Monday, March 7, 2011

194. Black Narcissus (1946)

Running Time: 100 minutes
Directed By: Michael Powell, Emeric Pressburger
Written By: Michael Powell, Emeric Pressburger from novel by Rumer Godden
Main Cast: Deborah Kerr, David Farrar, Flora Robson, Kathleen Byron, Sabu


Yikes! I know I say this more often than I should, but I'm going to say it again - this film was not for me. For those of you who are still interested, "Black Narcissus" is currently streaming on Netflix, so don't take my word for it, feel free to judge for yourselves.

The plot of "Black Narcissus" begins and ends with a group of nuns. Headed up by Sister Superior Clodagh (Kerr), the group of nuns travel to a remote location in the Himalayas, to a palace called Mopu, where they intend to build a school/hospital. They feel that the people in this part of the world could use the guidance of the nuns. Once they arrive, they are told that the palace is a converted harem. They are also told that everyone who comes to their convent is being paid to do so and that they shouldn't take on any sever cases in the hospital, because failure to save someone who is severely injured would make the people turn on them. Along with the Sister Superior, the nuns that join her are Sister Briony (Judith Furse) for her strength, Sister Honey (Jenny Laird) for her popularity, Sister Philipa (Robson) for her gardening skills and Sister Ruth (Byron) for her instability. The head mother feels that it would do Sister Ruth some good to go and be a part of the project. After spending some time there, the nuns all succumb to some type of temptation, with Sister Ruth being the most notable. Meanwhile, Sister Superior Clodagh is trying to forget an old romance and trying to fight off her attraction to Mr. Dean (Farrar), the local British Agent stationed at Mopu.


Another thing that I know I say a lot and don't stick to is - "I'm going to try to keep this review short". Trust me folks, I'm really going to TRY and keep this particular review as short and as sweet as I possibly can. Aside from the last twenty minutes or so of "Black Narcissus", where Sister Ruth snaps and we're treated to that magnificent reveal of a woman, who previously was entirely covered by the usual nun get-up, dawned in all red complete with bright red lipstick, this movie was a big wash out for me. It just seems that Powell and Pressburger seem to have their fingers on exactly what I'm not interested in and they're making movies just to spite me. I'm not interested in war, yet I struggled through "Colonel Blimp" ("struggled" is a strong work, that film IS growing on me). I wasn't interested in the slightest in "I Know Where I'm Going!" yet I struggled through that ("struggled" is the perfect word here...that film did NOTHING for me) and now I'm forced to struggle through a picture about nuns, a subject that held zero interest for me and once again reminded me of an "old persons film".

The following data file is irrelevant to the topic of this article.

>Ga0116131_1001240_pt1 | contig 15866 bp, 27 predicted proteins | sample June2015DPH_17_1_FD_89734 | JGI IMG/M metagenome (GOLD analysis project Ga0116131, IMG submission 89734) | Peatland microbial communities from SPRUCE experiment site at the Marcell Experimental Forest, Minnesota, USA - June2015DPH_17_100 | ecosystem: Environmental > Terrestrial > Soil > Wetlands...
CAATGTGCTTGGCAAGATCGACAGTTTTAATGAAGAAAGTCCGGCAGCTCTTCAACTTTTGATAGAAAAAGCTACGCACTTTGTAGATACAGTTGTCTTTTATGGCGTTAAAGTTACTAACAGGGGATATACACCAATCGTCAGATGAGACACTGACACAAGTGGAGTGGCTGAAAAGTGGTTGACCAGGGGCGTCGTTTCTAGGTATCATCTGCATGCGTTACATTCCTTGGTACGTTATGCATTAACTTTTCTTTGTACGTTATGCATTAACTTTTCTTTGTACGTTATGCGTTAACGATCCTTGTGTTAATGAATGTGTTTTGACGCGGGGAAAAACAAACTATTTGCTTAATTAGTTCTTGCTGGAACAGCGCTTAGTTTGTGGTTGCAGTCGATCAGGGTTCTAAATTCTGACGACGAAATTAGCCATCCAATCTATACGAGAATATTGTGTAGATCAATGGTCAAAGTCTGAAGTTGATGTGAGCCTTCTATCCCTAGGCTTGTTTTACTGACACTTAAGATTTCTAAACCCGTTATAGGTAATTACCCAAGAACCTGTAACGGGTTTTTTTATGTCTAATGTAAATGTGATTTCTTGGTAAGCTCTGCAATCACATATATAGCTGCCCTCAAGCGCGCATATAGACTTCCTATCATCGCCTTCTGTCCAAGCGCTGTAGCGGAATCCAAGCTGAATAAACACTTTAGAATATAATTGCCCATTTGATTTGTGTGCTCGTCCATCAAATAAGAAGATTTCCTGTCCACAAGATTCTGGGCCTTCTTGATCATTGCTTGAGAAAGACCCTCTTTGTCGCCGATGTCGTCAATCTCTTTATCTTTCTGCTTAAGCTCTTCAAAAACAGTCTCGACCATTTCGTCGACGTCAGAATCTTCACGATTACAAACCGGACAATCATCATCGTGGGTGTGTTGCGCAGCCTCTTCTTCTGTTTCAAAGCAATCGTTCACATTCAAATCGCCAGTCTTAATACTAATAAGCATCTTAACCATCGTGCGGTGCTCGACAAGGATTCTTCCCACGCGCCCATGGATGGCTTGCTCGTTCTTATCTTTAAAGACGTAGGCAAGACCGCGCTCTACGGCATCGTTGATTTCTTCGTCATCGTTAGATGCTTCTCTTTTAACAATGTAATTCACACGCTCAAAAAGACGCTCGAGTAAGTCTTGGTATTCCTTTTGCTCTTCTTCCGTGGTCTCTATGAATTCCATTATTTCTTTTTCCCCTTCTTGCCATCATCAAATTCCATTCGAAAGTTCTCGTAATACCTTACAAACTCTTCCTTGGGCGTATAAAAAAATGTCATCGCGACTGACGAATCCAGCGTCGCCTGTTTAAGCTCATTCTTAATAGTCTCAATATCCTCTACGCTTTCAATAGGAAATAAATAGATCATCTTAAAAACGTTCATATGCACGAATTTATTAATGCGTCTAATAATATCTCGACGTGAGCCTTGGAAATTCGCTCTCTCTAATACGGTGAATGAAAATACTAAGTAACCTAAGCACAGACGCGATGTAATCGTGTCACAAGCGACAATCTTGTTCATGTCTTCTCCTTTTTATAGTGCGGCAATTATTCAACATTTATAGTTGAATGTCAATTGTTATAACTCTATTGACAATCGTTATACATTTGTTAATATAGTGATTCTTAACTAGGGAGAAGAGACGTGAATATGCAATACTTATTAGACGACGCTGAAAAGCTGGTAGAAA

One major gripe I have is that all of the sisters looked the same and thus it was confusing in trying to tell them apart. Now, I hope I'm not uncovering my own unintelligence or ignorance by revealing that fact, but it's the truth. Like I said, all of the nuns were dressed in the usual nun get-up - you know the dress code in that profession - covered in head to toe in clothing with only your face showing, from your chin to the middle of your forehead. Aside from the slightly chunkier Sister Briony, all of the other women were approximately the same age and had facial features that resembled one another. Unless they referred to each other by name, I had a hard time telling who the hell was speaking. It also seemed that there were too many subplots that just never panned out or were possibly forgotten about. It was like "P & P" were foreshadowing to certain things and then forgot to follow up on them. What about the old man who was constantly sitting Indian style on the hill - whatever happened to him. It seemed as though they were prepping us for this character to become an integral part of the story, but he didn't. David Farrar was a good enough actor, but why was he even there, other than to tempt the sisters. He really didn't have a place and just seemed to pop in and out at random points and raise the sexual ire of the nuns. And what about the Sabu's character and his relationship with Kanchi (Simmons). Neither Sabu, nor Simmons' characters seemed to go anywhere and once the two began a romantic relationship they pretty much disappeared. And lastly, all of the flashbacks from Sister Clodagh just seemed unnecessary and seemed to elude to a possible breakdown or departure from "nunnery" for her character, that never came.

I've rambled on long enough. In the end, I am able to chalk "Black Narcissus" as the highest contender in the "not for me" column and write it off as "just another film watched" in a much bigger effort to watch all of the films in the "1001" book. I tried, it just didn't impress.

RATING: 2/10 I know that seems really harsh, but that's about the highest it's gonna' get from me and anything higher would just be me trying to win the hearts of the "P & P" fans.


March 7, 2011 4:08pm

1 comment:

  1. Ah, well, I guess being over 50 makes me appreciate "old persons movies"!
    As ever, you are due full repect for struggling through all these rather dated British movies that you are not really enjoying.


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